Scammed? Get a Free Consultation![forminator_form id="6039"]
Email used to be the delivery method for scams and malware. People are now good at detecting scams in the email arena which we can say is a piece of good news. The bad news is many digital scammers have recycled and updated their digital scams when they followed the masses to Facebook.
Facebook Messenger is a fantastic way to keep up with family and friends, but it can also be a method for scammers to defraud you, so be aware. Lots of Facebook scams are in circulation these days from Facebook marketplace scams, Account cloning, Friends of Friend/Relative scams and many more.
Facebook group scam takes different form but the basics of it is being in the same group with a scammer. An account might message you, using the fact that you are both in the same group as a basis for familiarity, he or she might tell you a grant or government assist funds they just received urging you to also apply. If you agreed you will be sent a link to a corrupt website asking for your personal information. After applying with your details you will be messaged telling you have qualified for the grant but you will have to pay an application fee to receive your funds, the application fee is usually so small in proportion to the grant amount if the grant is $80,000 the application fee might be $1,200. Apart from the fact that you will be scammed of your money, your identity will also be stolen since you have used submitted it to a corrupt site.
How to recover your funds
Recovering your funds alone can be a real hassle, depending on which method you were scammed with and how you paid the scammer. The first thing you can do as a victim of a scam on Facebook is to report the account on the platform so Facebook can take down the account so other users won’t fall victim.
If you have other means of contacting the scammer aside from their Facebook account, threaten them to return your money or you will report them to the authorities. This is likely to yield no result but if you are lucky enough and your threat is followed by action you might be able to recover your funds.
But you can’t bank your fund recovery on luck, you have to take actions that will have a real impact on your fund recovery. Your best shot is to hire a fund recovery expert in the form of a hacker to recover your fund. A fund recovery expert will be able to trace the scammer with the information given to them. A hacker working as a fund recovery expert has lots of methods he or she can deploy to make sure your funds are recovered. A hacker sometimes can go as far as releasing Ransomware on the scammer site or dig up information about them to use toward the recovery of the funds.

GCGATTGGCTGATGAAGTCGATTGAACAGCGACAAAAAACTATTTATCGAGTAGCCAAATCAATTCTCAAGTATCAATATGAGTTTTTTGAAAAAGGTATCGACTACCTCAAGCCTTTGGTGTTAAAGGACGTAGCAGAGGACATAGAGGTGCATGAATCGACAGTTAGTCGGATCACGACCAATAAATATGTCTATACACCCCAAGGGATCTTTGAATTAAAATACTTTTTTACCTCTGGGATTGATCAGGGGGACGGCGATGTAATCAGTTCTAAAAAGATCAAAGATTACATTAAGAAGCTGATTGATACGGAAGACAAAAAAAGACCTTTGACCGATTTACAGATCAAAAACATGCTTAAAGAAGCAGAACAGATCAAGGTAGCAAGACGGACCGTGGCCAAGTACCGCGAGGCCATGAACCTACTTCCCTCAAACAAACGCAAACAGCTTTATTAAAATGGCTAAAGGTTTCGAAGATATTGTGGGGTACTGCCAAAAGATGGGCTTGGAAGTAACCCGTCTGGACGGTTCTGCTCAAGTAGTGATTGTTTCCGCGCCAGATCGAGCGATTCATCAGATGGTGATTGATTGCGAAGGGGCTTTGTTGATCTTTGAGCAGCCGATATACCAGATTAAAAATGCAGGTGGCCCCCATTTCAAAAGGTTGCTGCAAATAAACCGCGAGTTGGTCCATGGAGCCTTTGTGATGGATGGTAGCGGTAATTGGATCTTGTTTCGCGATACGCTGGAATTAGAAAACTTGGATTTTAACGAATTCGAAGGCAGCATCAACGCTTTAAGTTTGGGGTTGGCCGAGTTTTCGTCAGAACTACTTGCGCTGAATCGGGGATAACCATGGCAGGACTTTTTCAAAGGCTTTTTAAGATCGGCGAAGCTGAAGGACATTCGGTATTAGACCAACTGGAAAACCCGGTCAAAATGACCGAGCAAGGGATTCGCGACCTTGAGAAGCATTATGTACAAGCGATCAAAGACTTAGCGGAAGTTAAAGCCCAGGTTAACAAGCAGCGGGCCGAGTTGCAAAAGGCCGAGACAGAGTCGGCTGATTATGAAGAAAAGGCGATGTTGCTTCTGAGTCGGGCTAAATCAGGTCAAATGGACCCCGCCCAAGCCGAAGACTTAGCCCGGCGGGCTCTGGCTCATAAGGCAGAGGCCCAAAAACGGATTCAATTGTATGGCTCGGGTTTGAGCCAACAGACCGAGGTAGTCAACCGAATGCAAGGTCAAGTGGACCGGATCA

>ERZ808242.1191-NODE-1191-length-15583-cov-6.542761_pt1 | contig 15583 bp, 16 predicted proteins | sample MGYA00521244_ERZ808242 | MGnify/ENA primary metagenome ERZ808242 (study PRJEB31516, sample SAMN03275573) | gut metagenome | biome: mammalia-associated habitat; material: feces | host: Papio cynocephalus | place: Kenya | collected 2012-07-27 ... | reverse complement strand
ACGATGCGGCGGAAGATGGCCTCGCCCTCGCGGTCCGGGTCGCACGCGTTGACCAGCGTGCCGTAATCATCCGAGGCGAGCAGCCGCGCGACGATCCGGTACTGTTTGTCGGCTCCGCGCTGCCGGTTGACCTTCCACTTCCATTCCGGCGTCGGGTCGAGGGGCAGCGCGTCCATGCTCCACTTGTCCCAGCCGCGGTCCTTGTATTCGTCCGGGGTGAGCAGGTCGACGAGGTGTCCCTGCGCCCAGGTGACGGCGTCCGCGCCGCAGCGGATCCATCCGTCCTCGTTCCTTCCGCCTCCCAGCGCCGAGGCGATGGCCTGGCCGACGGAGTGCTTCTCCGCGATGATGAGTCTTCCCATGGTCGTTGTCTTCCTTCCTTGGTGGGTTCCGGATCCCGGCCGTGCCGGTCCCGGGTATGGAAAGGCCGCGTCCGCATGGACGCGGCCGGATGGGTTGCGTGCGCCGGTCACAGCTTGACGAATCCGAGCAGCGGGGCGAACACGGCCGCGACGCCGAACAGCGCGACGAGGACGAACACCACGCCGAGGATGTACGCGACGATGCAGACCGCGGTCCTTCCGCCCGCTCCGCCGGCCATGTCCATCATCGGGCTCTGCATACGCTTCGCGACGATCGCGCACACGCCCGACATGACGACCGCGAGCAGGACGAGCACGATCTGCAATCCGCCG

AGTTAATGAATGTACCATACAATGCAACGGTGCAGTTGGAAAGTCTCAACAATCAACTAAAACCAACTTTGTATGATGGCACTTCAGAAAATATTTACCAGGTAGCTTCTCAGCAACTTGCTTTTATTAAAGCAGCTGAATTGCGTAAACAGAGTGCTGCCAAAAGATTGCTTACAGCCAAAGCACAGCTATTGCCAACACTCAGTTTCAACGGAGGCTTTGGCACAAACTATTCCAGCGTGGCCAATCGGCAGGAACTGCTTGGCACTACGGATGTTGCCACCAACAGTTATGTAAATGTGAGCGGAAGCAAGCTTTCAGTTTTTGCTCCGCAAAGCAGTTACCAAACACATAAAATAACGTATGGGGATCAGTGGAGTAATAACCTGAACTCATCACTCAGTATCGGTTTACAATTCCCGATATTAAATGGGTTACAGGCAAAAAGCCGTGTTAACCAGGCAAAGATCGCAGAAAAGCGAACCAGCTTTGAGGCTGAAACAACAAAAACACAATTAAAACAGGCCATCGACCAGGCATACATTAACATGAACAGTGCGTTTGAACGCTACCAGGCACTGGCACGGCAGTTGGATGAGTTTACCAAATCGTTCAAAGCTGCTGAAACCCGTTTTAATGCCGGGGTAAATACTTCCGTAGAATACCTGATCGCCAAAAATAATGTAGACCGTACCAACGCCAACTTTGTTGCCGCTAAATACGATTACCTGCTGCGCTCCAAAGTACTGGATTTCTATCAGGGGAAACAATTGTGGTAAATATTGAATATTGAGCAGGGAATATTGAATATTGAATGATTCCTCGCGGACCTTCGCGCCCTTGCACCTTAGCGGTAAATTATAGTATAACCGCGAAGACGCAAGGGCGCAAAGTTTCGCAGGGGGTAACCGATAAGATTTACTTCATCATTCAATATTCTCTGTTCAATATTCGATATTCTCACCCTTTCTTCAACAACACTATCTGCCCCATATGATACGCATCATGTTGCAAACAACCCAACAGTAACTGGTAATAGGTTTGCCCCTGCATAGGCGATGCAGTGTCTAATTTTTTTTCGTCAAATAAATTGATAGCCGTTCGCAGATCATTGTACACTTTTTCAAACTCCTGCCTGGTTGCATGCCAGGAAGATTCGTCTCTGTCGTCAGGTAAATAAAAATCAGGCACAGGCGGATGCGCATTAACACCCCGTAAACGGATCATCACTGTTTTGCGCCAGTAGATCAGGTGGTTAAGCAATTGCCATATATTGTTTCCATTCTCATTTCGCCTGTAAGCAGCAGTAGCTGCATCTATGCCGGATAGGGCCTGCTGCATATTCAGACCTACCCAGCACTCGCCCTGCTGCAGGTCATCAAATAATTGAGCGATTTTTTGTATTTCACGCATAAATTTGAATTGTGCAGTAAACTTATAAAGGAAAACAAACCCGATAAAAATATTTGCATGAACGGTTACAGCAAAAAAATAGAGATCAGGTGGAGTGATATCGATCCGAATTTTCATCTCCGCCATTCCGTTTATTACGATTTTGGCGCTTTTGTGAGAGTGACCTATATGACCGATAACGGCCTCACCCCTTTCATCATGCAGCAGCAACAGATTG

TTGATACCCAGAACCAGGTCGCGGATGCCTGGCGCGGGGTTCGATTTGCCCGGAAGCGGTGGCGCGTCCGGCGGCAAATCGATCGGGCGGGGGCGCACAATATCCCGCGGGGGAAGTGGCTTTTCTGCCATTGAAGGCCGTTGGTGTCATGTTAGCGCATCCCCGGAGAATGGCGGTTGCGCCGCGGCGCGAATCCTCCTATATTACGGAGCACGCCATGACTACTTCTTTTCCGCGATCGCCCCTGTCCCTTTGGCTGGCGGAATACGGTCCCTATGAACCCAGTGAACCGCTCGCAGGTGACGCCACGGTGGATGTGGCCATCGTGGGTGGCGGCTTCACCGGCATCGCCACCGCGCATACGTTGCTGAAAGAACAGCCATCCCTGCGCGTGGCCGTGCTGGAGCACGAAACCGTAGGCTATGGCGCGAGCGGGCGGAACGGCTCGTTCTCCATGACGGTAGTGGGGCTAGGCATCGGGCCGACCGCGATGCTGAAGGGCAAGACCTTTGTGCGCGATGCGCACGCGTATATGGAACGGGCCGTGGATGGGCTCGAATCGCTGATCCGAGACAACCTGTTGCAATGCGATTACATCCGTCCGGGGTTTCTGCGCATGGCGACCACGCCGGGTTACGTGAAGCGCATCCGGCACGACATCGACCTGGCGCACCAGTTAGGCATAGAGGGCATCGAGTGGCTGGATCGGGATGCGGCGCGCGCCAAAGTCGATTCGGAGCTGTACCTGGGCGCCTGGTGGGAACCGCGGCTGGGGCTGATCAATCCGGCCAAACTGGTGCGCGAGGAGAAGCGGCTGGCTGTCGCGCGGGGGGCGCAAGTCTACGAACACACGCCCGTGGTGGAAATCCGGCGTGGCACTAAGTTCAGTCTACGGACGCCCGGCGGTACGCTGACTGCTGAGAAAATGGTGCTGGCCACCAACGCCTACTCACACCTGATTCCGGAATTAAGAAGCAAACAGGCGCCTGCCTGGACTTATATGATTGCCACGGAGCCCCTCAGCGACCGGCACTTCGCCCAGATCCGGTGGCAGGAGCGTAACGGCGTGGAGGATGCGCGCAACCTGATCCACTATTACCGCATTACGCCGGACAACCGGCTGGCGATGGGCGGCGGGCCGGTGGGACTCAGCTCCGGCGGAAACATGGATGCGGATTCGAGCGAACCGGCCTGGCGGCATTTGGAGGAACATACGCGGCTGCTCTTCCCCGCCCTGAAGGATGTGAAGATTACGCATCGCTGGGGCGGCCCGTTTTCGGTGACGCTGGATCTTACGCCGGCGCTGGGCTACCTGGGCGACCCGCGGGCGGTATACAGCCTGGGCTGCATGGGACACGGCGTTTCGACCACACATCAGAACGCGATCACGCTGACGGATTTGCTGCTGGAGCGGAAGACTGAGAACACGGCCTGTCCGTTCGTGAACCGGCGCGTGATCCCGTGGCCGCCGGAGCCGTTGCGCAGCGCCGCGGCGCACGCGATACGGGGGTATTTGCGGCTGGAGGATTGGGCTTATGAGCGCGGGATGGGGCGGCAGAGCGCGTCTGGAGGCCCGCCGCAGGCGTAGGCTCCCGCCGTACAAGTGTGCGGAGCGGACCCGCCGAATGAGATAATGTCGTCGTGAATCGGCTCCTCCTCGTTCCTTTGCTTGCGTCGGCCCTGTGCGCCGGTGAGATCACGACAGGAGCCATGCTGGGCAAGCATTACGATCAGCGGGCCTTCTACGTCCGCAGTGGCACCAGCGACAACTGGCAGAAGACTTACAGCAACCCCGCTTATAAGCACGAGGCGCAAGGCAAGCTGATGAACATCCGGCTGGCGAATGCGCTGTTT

Go to Frauds reports online today to hire a fund recovery expert to assist you in recovering your funds from any type of scam you might have encountered on Facebook and other social platforms. Fraud reports online has lots of professional hackers that work as recovery experts, that you can easily hire. With over a thousand funds successfully recovered, Recovery Pro can be trusted to successfully recover your funds.
Playing defence against Facebook scams
- Never accept a friend request from someone you don’t know or someone with a suspicious Facebook profile.
- When you receive a suspicious message through the Facebook messenger from someone that is your friend, maybe requesting money that they are in an emergency situation, contact this so-called friend outside of Facebook to confirm if they were the one that sent you the message.
- If the message is from a fake account block the person immediately and report the account to Facebook.
- Use common sense, it is not possible to pay for a “free” grant, if you have to pay for a grant then it is a scam. And it’s not just grants; similar scams involve fake lotteries, loans, and requests for charitable donations.
- Be wary of attachments, whether they are sent over Facebook Messenger or in an email or text. They may contain malware (malicious software). Be equally as cautious with links to a website. If you accidentally fall for it and land on a page that is supposed to look like Facebook – it may have a similar blue logo and familiar layout – you’ll see the URL will be different.
- Change your password regularly. Often. Many of us are peccant of not regularly changing passwords or using the same password for most or all online activity. While it’s less convenient, also enable two-factor authentication, where you’ll not only need a password to log into Facebook but a one-time code sent to your mobile device, as well, to confirm it’s you.